Concerned with public welfare, Seow organised numerous “charity and social concerts” to raise funds for various causes. He also contributed articles to The Straits Chinese Magazine on issues relating to education and social reform.16

Seow Poh Leng medal
The Seow Poh Leng medal was instituted in 1936 for students of ACS. It is awarded to the school’s top student in the Senior Cambridge/General Certificate of Education Ordinary Level examinations.17


Marriage
Seow’s family lived in a shophouse on 117 Emerald Hill Road, opposite Lim Boon Keng’s residence. When Lim heard that the family of Lilian Tan, the great-granddaughter of pioneer and philanthropist Tan Tock Seng, was seeking a prospective groom for her, he recommended Seow. Notwithstanding Seow’s humble background, the wealthy Tan family accepted Lim’s recommendation as they only wanted a kind and good man for Tan.18


Like Seow, Tan was heavily involved in charity work. She was a member of the Chinese Women’s Association. During World War I, she helped to raise funds for the war efforts. Unfortunately, when the first influenza epidemic hit Singapore, Tan succumbed to the virus and died at a young age of 32. To fulfil her wish for a Christian burial, Seow asked a pastor to baptise her before her death. She was then buried at Bidadari Cemetry.19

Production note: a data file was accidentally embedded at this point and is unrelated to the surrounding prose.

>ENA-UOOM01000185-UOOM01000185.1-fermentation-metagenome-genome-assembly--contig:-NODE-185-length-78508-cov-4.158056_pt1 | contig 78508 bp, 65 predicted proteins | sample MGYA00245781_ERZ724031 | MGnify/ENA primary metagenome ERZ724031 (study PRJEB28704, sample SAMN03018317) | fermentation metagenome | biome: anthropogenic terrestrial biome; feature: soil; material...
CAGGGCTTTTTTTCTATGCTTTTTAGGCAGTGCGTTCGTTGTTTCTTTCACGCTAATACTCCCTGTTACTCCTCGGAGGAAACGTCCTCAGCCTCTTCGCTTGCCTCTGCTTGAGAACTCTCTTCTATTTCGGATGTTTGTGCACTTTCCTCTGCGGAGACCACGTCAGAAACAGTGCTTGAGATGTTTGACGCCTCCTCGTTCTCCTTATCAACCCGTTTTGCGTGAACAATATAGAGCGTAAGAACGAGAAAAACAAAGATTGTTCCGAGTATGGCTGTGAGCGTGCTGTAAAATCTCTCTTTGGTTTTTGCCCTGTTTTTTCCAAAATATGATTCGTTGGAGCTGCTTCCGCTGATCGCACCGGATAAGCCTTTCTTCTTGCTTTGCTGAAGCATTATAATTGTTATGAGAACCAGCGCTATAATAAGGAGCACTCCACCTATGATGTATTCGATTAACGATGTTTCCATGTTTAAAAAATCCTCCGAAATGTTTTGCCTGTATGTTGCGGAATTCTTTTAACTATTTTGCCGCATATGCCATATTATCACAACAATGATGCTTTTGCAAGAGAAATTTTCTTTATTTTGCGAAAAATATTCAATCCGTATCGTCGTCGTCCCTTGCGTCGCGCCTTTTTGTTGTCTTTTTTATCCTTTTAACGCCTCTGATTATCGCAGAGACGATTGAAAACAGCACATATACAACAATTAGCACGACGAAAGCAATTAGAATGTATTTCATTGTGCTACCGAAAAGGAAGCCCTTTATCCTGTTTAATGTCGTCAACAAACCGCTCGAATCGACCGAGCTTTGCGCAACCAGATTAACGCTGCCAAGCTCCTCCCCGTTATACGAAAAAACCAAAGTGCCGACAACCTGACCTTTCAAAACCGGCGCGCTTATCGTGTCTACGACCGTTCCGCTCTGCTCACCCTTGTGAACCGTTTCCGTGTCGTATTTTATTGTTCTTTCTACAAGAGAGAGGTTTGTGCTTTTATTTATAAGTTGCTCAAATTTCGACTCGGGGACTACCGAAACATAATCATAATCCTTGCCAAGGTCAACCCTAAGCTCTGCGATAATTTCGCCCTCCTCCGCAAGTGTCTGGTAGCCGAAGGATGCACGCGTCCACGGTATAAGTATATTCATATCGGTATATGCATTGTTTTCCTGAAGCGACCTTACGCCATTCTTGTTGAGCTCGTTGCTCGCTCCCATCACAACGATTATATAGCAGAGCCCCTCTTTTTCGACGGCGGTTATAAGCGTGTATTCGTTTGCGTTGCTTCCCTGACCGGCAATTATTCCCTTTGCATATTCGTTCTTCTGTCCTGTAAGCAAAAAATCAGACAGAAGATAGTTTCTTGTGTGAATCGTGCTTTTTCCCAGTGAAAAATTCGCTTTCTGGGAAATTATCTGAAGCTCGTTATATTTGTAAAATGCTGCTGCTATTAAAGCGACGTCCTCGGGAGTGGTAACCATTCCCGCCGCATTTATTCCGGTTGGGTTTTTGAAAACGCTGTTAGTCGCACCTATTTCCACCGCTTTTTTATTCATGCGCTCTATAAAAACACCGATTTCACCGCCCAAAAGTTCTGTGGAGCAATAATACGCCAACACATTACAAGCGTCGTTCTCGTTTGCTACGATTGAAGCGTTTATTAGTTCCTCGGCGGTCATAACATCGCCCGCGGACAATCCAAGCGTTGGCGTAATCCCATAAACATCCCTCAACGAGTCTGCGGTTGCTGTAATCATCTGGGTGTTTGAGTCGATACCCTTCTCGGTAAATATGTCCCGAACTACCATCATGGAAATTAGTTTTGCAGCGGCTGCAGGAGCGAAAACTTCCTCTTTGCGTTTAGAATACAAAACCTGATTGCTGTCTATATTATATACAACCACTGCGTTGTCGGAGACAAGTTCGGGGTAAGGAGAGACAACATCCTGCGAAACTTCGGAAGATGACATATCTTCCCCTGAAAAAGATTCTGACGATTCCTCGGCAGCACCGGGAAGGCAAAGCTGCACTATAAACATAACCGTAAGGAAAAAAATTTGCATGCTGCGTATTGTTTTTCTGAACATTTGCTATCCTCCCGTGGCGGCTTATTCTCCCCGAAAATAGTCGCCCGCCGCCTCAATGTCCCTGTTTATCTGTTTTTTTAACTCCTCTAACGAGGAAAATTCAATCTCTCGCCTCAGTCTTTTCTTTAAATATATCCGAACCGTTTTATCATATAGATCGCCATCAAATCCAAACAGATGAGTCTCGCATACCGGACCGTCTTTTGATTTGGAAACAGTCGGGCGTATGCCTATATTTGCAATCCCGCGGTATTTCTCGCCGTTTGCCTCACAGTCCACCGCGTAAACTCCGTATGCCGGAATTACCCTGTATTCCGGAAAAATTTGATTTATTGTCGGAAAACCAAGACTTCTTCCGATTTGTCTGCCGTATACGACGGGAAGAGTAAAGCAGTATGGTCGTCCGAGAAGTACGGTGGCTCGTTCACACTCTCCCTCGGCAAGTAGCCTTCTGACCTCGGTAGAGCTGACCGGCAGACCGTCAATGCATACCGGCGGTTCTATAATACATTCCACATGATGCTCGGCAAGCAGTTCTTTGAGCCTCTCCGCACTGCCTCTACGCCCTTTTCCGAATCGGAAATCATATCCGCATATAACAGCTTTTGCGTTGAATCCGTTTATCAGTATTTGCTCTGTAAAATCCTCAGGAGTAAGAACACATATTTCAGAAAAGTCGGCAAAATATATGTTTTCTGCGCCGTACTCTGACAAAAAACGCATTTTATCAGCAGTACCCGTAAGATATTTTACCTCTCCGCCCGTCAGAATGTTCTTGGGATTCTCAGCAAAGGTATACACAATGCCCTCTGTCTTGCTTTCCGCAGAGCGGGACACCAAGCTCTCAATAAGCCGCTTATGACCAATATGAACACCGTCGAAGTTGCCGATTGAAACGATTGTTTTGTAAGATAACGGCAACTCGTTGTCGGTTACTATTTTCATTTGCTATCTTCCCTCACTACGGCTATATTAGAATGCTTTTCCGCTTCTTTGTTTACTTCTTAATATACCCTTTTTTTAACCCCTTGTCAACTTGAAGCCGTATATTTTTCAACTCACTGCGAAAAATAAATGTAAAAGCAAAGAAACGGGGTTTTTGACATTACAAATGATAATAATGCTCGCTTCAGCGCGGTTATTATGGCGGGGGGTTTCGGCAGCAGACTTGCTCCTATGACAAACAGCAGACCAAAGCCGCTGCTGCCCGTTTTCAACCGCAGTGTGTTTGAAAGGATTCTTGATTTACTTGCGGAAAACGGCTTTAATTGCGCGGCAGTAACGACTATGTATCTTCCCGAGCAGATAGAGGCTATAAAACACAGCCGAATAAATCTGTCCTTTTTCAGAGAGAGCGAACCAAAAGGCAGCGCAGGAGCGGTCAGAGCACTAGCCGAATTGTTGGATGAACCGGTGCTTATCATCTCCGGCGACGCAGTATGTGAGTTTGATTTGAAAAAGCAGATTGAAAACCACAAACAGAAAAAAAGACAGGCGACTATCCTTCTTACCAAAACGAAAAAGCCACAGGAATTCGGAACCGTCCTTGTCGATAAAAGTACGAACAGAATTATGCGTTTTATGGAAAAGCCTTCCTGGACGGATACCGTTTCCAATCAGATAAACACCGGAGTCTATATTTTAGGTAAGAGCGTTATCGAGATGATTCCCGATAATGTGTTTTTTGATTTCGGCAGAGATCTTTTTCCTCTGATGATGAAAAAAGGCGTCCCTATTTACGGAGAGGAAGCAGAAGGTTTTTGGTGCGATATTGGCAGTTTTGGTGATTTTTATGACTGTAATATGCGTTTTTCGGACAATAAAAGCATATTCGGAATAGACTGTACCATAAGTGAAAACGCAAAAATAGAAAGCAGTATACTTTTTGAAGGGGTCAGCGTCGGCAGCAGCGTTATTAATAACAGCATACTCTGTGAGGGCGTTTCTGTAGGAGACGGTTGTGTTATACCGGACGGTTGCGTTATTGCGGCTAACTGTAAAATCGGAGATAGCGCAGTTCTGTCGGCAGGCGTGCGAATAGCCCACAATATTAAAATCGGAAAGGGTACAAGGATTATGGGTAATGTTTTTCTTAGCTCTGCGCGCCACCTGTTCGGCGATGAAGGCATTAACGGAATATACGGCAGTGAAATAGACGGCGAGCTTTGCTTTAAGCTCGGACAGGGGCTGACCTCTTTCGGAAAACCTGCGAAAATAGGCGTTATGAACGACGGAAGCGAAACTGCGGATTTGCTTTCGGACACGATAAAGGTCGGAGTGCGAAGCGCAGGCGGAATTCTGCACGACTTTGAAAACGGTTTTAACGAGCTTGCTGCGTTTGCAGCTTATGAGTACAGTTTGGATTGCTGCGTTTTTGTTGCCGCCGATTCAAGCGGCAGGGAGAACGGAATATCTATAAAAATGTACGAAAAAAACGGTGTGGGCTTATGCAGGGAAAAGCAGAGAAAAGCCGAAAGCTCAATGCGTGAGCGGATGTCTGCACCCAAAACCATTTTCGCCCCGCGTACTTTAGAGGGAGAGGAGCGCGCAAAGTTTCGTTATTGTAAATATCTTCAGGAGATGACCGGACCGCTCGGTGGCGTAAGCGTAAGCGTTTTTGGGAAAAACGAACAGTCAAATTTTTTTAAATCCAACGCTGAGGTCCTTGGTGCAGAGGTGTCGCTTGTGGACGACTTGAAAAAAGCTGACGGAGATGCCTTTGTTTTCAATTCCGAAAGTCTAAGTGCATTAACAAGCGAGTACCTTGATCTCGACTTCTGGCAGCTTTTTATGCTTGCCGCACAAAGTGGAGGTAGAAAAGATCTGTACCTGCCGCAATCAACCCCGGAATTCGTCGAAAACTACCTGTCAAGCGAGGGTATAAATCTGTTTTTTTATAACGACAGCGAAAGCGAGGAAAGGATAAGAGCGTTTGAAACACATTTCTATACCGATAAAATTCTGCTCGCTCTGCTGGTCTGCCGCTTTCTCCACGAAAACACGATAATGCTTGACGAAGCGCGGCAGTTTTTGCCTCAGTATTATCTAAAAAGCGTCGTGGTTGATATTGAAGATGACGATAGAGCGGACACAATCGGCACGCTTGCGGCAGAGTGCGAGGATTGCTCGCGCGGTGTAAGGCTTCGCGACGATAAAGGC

Seow remarried a few years later. His second wife,Polly Tan Poh Li,was the daughter of Tan Boo Liat, who was the great-grandson of Tan Tock Seng.20

Family
21
First Wife:
Lilian Tan Lark Neo (alias Lilian Tan Luck Neo)

Second wife: Polly Tan Poh Li
Sons: By first wife: Duke Seow Siew Jin (alias Seow Sieu Jin); By second wife: Eugene Seow Eu Jin
Daughters: By first wife: Amy Seow Guat Cheng and Betty Seow Guat Beng; By second wife: Rosie Seow Guat Kheng



Author
Lee Hwee Hoon



References
1. Lee, K. L. (1984). Emerald Hill: The story of a street in words and pictures. Singapore: National Museum, pp. 22–23. (Call no.: RSING 959.57 LEE-[HIS])